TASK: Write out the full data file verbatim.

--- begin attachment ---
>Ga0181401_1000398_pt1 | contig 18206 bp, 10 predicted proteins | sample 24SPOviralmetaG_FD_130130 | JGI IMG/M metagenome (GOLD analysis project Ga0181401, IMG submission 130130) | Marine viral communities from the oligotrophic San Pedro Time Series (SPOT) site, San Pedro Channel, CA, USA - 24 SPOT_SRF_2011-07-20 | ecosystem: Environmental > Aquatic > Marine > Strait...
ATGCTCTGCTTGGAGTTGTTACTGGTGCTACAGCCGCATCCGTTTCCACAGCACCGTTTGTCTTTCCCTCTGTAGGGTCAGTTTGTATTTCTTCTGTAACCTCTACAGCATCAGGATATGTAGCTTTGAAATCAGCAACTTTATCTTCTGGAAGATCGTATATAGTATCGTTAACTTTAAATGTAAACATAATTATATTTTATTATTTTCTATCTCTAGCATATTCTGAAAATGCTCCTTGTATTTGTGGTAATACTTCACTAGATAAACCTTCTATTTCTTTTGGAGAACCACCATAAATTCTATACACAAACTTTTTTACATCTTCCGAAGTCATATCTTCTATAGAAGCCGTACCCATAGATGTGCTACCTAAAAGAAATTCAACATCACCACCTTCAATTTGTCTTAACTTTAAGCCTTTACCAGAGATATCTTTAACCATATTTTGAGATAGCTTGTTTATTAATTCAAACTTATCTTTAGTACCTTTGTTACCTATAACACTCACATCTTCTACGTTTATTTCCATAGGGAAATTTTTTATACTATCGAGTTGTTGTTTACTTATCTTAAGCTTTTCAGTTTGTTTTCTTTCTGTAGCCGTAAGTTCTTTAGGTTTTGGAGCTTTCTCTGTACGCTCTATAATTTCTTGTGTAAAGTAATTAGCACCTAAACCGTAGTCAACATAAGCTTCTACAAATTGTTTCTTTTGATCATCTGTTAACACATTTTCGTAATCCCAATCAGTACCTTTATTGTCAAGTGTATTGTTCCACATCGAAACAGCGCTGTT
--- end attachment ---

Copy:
>Ga0181401_1000398_pt1 | contig 18206 bp, 10 predicted proteins | sample 24SPOviralmetaG_FD_130130 | JGI IMG/M metagenome (GOLD analysis project Ga0181401, IMG submission 130130) | Marine viral communities from the oligotrophic San Pedro Time Series (SPOT) site, San Pedro Channel, CA, USA - 24 SPOT_SRF_2011-07-20 | ecosystem: Environmental > Aquatic > Marine > Strait...
ATGCTCTGCTTGGAGTTGTTACTGGTGCTACAGCCGCATCCGTTTCCACAGCACCGTTTGTCTTTCCCTCTGTAGGGTCAGTTTGTATTTCTTCTGTAACCTCTACAGCATCAGGATATGTAGCTTTGAAATCAGCAACTTTATCTTCTGGAAGATCGTATATAGTATCGTTAACTTTAAATGTAAACATAATTATATTTTATTATTTTCTATCTCTAGCATATTCTGAAAATGCTCCTTGTATTTGTGGTAATACTTCACTAGATAAACCTTCTATTTCTTTTGGAGAACCACCATAAATTCTATACACAAACTTTTTTACATCTTCCGAAGTCATATCTTCTATAGAAGCCGTACCCATAGATGTGCTACCTAAAAGAAATTCAACATCACCACCTTCAATTTGTCTTAACTTTAAGCCTTTACCAGAGATATCTTTAACCATATTTTGAGATAGCTTGTTTATTAATTCAAACTTATCTTTAGTACCTTTGTTACCTATAACACTCACATCTTCTACGTTTATTTCCATAGGGAAATTTTTTATACTATCGAGTTGTTGTTTACTTATCTTAAGCTTTTCAGTTTGTTTTCTTTCTGTAGCCGTAAGTTCTTTAGGTTTTGGAGCTTTCTCTGTACGCTCTATAATTTCTTGTGTAAAGTAATTAGCACCTAAACCGTAGTCAACATAAGCTTCTACAAATTGTTTCTTTTGATCATCTGTTAACACATTTTCGTAATCCCAATCAGTACCTTTATTGTCAAGTGTATTGTTCCACATCGAAACAGCGCTGTT